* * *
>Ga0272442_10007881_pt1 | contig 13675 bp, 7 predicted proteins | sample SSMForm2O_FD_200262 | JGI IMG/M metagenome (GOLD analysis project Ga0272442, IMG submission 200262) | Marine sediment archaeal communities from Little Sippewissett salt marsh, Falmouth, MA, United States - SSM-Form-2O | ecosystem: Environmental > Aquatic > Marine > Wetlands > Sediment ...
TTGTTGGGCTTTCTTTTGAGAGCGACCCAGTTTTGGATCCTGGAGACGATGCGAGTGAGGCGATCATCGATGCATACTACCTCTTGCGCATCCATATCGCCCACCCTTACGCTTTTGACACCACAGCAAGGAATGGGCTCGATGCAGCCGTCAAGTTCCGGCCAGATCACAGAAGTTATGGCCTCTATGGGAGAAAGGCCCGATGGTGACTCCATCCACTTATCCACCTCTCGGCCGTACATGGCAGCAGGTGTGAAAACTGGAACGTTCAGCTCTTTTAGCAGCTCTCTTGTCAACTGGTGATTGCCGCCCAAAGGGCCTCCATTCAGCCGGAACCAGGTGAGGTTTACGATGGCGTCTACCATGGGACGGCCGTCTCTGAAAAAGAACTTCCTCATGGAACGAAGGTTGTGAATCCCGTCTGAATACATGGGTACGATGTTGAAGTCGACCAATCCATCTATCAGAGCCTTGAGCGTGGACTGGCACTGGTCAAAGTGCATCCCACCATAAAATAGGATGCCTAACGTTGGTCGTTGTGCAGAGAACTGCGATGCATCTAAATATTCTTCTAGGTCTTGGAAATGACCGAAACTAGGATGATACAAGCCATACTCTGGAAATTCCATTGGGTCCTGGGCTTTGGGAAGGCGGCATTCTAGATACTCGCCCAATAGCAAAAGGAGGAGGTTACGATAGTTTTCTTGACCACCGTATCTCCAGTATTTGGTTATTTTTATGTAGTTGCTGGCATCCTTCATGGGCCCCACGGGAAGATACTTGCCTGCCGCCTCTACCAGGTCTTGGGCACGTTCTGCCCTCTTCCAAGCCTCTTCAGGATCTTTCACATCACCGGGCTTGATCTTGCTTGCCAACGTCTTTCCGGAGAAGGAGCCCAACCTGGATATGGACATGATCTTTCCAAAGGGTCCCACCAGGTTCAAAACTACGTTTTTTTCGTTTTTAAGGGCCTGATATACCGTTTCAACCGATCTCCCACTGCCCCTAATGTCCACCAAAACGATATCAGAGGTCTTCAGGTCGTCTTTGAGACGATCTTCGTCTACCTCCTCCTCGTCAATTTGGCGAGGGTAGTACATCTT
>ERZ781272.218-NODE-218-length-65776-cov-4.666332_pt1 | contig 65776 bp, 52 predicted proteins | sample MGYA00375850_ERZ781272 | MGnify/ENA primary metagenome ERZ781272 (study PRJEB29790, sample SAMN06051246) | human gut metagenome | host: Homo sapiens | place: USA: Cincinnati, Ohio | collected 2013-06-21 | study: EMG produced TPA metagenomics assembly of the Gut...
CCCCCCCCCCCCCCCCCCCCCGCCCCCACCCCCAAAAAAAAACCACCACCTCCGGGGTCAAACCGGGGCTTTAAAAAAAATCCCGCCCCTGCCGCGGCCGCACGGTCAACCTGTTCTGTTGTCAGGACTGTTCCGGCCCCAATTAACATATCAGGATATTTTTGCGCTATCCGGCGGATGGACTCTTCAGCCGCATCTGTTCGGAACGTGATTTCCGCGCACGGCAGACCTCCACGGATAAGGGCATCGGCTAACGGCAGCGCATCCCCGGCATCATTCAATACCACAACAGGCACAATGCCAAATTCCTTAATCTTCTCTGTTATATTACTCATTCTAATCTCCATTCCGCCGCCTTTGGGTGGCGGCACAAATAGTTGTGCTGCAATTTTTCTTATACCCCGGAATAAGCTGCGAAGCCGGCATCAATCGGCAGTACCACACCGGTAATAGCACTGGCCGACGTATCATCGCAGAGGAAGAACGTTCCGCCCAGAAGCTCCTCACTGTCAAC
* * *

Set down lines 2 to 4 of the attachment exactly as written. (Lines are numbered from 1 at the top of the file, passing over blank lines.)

TTGTTGGGCTTTCTTTTGAGAGCGACCCAGTTTTGGATCCTGGAGACGATGCGAGTGAGGCGATCATCGATGCATACTACCTCTTGCGCATCCATATCGCCCACCCTTACGCTTTTGACACCACAGCAAGGAATGGGCTCGATGCAGCCGTCAAGTTCCGGCCAGATCACAGAAGTTATGGCCTCTATGGGAGAAAGGCCCGATGGTGACTCCATCCACTTATCCACCTCTCGGCCGTACATGGCAGCAGGTGTGAAAACTGGAACGTTCAGCTCTTTTAGCAGCTCTCTTGTCAACTGGTGATTGCCGCCCAAAGGGCCTCCATTCAGCCGGAACCAGGTGAGGTTTACGATGGCGTCTACCATGGGACGGCCGTCTCTGAAAAAGAACTTCCTCATGGAACGAAGGTTGTGAATCCCGTCTGAATACATGGGTACGATGTTGAAGTCGACCAATCCATCTATCAGAGCCTTGAGCGTGGACTGGCACTGGTCAAAGTGCATCCCACCATAAAATAGGATGCCTAACGTTGGTCGTTGTGCAGAGAACTGCGATGCATCTAAATATTCTTCTAGGTCTTGGAAATGACCGAAACTAGGATGATACAAGCCATACTCTGGAAATTCCATTGGGTCCTGGGCTTTGGGAAGGCGGCATTCTAGATACTCGCCCAATAGCAAAAGGAGGAGGTTACGATAGTTTTCTTGACCACCGTATCTCCAGTATTTGGTTATTTTTATGTAGTTGCTGGCATCCTTCATGGGCCCCACGGGAAGATACTTGCCTGCCGCCTCTACCAGGTCTTGGGCACGTTCTGCCCTCTTCCAAGCCTCTTCAGGATCTTTCACATCACCGGGCTTGATCTTGCTTGCCAACGTCTTTCCGGAGAAGGAGCCCAACCTGGATATGGACATGATCTTTCCAAAGGGTCCCACCAGGTTCAAAACTACGTTTTTTTCGTTTTTAAGGGCCTGATATACCGTTTCAACCGATCTCCCACTGCCCCTAATGTCCACCAAAACGATATCAGAGGTCTTCAGGTCGTCTTTGAGACGATCTTCGTCTACCTCCTCCTCGTCAATTTGGCGAGGGTAGTACATCTT
>ERZ781272.218-NODE-218-length-65776-cov-4.666332_pt1 | contig 65776 bp, 52 predicted proteins | sample MGYA00375850_ERZ781272 | MGnify/ENA primary metagenome ERZ781272 (study PRJEB29790, sample SAMN06051246) | human gut metagenome | host: Homo sapiens | place: USA: Cincinnati, Ohio | collected 2013-06-21 | study: EMG produced TPA metagenomics assembly of the Gut...
CCCCCCCCCCCCCCCCCCCCCGCCCCCACCCCCAAAAAAAAACCACCACCTCCGGGGTCAAACCGGGGCTTTAAAAAAAATCCCGCCCCTGCCGCGGCCGCACGGTCAACCTGTTCTGTTGTCAGGACTGTTCCGGCCCCAATTAACATATCAGGATATTTTTGCGCTATCCGGCGGATGGACTCTTCAGCCGCATCTGTTCGGAACGTGATTTCCGCGCACGGCAGACCTCCACGGATAAGGGCATCGGCTAACGGCAGCGCATCCCCGGCATCATTCAATACCACAACAGGCACAATGCCAAATTCCTTAATCTTCTCTGTTATATTACTCATTCTAATCTCCATTCCGCCGCCTTTGGGTGGCGGCACAAATAGTTGTGCTGCAATTTTTCTTATACCCCGGAATAAGCTGCGAAGCCGGCATCAATCGGCAGTACCACACCGGTAATAGCACTGGCCGACGTATCATCGCAGAGGAAGAACGTTCCGCCCAGAAGCTCCTCACTGTCAAC